A landmark study on the trade flow of organic food products across the borders of the United States reveals that a robust global appetite for organic food has created new lucrative markets from Mexico City all the way to Hong Kong for U.S. organic producers—but also provides strong evidence that American farmers are losing out on some valuable opportunities by not growing more organic.
According to the study conducted by Pennsylvania State University's Dr. Edward Jaenicke, associate professor of agricultural economics, released Wednesday by the Organic Trade Association (OTA), exports of U.S. organic foods as well as imports of organic into the U.S. have risen significantly in the past few years. This watershed report compiles, for the first time ever, a comprehensive picture of the officially tracked organic food products sold by U.S. exporters and bought by U.S. importers.
In 2014, American organic growers sold more than $550 million worth of products tracked by the U.S. government through organic export codes to buyers around the world, with the United States rightly claiming the position of global supplier for fresh organic produce. Imports of organic products outpaced exports, amounting to nearly $1.3 billion in 2014. The import picture tells two stories: one of an increasing appetite by Americans for organic foods not widely produced in this country, like coffee, bananas, mangoes, olive oil, to name a few, and the second story of a growing domestic market for organic feed grains but insufficient home-grown organic crops to meet that demand.
While America's coffee lovers gulped down more than $300 million worth of foreign-grown organic coffee, helping to boost the import total, imports of organic soybeans and organic corn—the main ingredients in organic feed for the expanding U.S. organic dairy, poultry and livestock sectors—showed sharp gains. "This important study is a 'Help Wanted' message for American farmers," said Laura Batcha, OTA's CEO and Executive Director. "This report is the first of its kind, and it yields some key findings to help guide the organic and non-organic farm community, public policymakers, and all organic stakeholders in making future industry investment decisions. It shows substantial missed opportunities for the U.S. farmer by not growing organic—whether to meet the demand outside the U.S. or to keep up with the robust domestic demand for organic."
Powered by the latest data from the U.S. Department of Agriculture and the Office of the U.S Trade Representative, the OTA-commissioned study analyzes trends in international trade for those organic products the U.S. government currently tracks: organic products that have been assigned a harmonized tariff schedule code. The products analyzed represent the major organic foods bought and sold abroad.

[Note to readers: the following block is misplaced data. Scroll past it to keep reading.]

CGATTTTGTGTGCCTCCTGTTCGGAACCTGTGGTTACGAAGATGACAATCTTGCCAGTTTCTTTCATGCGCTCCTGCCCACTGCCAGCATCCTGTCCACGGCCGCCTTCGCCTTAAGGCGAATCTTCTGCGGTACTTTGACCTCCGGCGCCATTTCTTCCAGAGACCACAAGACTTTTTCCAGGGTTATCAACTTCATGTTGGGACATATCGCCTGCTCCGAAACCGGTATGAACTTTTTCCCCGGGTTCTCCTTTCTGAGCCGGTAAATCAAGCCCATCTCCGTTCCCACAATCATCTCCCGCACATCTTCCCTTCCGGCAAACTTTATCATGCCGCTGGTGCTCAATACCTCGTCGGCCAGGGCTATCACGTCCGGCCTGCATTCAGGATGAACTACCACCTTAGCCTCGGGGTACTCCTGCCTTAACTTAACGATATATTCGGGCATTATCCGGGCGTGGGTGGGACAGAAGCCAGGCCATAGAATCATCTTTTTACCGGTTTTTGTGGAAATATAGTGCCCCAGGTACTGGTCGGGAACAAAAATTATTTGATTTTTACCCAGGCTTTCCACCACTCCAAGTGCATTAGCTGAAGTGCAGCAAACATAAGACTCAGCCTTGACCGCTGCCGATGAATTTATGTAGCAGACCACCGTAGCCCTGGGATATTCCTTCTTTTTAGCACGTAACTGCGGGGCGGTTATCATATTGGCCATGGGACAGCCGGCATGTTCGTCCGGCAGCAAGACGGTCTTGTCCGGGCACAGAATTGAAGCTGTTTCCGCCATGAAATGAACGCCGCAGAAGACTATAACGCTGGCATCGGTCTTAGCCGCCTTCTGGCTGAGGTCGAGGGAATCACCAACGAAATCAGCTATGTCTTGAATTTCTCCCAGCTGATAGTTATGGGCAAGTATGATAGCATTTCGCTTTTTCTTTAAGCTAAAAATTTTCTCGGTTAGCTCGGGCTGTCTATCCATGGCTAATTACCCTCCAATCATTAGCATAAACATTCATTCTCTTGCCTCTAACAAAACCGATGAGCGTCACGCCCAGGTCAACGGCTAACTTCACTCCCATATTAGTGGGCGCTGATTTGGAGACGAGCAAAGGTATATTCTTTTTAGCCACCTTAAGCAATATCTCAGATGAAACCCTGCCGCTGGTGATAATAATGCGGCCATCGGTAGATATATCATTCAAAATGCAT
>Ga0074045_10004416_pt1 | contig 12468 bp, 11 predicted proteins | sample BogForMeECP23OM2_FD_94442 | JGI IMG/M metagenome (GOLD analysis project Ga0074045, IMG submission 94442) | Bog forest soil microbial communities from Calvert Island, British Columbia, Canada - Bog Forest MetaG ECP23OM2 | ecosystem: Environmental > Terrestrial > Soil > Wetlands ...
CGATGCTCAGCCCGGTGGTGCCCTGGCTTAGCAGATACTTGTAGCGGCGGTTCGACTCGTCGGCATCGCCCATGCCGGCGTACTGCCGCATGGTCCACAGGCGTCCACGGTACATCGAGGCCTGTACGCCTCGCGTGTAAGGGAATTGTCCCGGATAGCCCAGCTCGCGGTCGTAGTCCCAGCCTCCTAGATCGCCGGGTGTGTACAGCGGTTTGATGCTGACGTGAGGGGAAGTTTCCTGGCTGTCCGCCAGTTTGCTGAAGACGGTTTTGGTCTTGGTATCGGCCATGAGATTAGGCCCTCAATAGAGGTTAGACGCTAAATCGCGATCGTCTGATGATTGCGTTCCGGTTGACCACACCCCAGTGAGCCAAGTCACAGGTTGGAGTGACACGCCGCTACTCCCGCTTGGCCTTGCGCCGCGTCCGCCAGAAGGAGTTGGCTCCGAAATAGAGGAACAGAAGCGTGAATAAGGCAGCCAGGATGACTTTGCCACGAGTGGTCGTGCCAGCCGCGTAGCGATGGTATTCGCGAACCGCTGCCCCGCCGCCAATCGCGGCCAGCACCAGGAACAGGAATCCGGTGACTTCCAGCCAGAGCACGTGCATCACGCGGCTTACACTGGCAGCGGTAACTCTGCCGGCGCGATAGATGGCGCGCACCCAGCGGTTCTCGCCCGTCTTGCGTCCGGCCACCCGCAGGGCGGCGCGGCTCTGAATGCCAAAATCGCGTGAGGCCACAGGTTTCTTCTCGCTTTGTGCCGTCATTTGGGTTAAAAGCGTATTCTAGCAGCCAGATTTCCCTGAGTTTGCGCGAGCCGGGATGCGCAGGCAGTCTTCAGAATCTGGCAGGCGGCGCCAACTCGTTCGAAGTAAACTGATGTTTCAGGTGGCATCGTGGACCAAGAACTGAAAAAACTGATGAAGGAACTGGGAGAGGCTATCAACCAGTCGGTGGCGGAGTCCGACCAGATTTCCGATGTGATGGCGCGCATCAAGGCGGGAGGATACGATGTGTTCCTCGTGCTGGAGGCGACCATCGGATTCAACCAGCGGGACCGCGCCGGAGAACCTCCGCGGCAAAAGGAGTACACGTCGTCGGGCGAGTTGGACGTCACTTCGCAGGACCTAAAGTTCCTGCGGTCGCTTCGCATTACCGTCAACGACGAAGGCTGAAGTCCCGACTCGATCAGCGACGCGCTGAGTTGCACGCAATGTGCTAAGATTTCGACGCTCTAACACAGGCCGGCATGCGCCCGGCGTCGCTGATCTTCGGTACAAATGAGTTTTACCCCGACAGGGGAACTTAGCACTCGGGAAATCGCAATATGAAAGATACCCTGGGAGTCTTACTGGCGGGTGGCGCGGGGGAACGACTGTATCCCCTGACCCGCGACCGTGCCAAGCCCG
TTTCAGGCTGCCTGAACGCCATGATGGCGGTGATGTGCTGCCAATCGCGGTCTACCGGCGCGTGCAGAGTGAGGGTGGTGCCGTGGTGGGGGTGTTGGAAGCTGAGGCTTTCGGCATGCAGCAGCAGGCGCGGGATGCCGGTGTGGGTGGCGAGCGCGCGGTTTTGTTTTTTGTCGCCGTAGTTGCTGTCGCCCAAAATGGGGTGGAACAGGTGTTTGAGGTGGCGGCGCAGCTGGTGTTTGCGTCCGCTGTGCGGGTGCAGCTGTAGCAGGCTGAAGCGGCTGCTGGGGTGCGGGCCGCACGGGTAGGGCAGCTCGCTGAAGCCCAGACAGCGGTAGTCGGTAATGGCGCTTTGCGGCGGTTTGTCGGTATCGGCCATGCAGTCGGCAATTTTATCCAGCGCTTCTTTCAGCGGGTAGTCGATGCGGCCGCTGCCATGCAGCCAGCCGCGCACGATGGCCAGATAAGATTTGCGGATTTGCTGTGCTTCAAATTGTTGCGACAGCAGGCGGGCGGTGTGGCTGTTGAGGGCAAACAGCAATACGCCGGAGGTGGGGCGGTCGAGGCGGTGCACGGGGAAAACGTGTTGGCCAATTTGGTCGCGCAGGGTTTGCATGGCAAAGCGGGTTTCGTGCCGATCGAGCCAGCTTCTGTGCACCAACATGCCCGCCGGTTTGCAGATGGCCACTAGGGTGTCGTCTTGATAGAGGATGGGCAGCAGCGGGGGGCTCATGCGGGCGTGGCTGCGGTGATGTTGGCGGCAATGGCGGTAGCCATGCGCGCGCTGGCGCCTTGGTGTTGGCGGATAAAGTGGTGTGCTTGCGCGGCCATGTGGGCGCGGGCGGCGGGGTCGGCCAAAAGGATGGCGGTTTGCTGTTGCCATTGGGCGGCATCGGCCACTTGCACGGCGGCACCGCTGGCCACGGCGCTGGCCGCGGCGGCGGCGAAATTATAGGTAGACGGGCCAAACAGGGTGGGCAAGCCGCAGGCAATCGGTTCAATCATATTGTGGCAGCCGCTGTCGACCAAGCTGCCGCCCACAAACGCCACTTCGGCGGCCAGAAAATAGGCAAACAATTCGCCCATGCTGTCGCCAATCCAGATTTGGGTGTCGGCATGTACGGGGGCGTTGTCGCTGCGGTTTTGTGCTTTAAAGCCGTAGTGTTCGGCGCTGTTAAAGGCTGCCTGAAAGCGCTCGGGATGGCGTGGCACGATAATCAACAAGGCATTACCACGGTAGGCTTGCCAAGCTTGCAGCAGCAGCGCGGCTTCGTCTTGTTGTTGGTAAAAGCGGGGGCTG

A global appetite for U.S. organic
Apples, lettuce, grapes, spinach and strawberries are the top five organic products exported by the United States. Exports of organic apples alone jumped 40 percent in 2014 from the previous year, compared to a small three percent growth rate for non-organic apple exports. In fact, the pace of growth for the exports of almost all of the 26 organic products tracked was markedly higher than that of their non-organic counterparts. Exports of organic produce account for an increasingly greater proportion of total exports. Of all the cherry tomatoes exported by the U.S., for example, 42 percent are organic; 33 percent of the spinach exports are organic, along with 27 percent of the onions, and 23 percent of the carrots. "We found that many of the American-grown organic products are really out-performing in the export market," said Monique Marez, OTA's Associate Director for International Trade. "This shows a thirst for organic products—and specifically for U.S. organic products—that is resonating around the world."
Organic imports filling in the gaps
On the import side, the top five organic imported products are coffee, soybeans, olive oil, bananas and wine. The United States is a nation of coffee drinkers with only one state—Hawaii—able to grow coffee. Organic coffee imports accounted for more than $330 million of the total organic import value in 2014, the largest category by far of the organic imports. The second-largest organic product imported by the U.S. is soybeans. The U.S. is the world's largest soybean grower, and normally exports more than one-third of its soybean crop. Domestic production of organic soybeans, however, has stagnated at very low levels since early 2000, despite the growing demand for the product by organic feed users and organic processors. Organic corn is the tenth most imported organic food product, even though the U.S. leads the world in corn output. Like soybeans, organic corn production in the U.S. has fallen far short of demand, with domestic output only marginally rising in the past decade. Organic soybeans and organic corn command high price premiums in the U.S. Organic feed-grade soybeans now sell for around $25 per bushel versus the average price for conventional soybeans of around $9 per bushel; organic yellow feed corn sells for around $14 per bushel versus the conventional price of around $4 per bushel.
"Going organic is not easy, but this report identifies that there is opportunity for U.S. farmers in both the domestic and global organic market. This study provides critical new data not only for farmers, but for the industry, lawmakers and other policymakers to design programs and supply chain partnerships that will encourage more organic production and help our farmers make the transition to organic," said Batcha.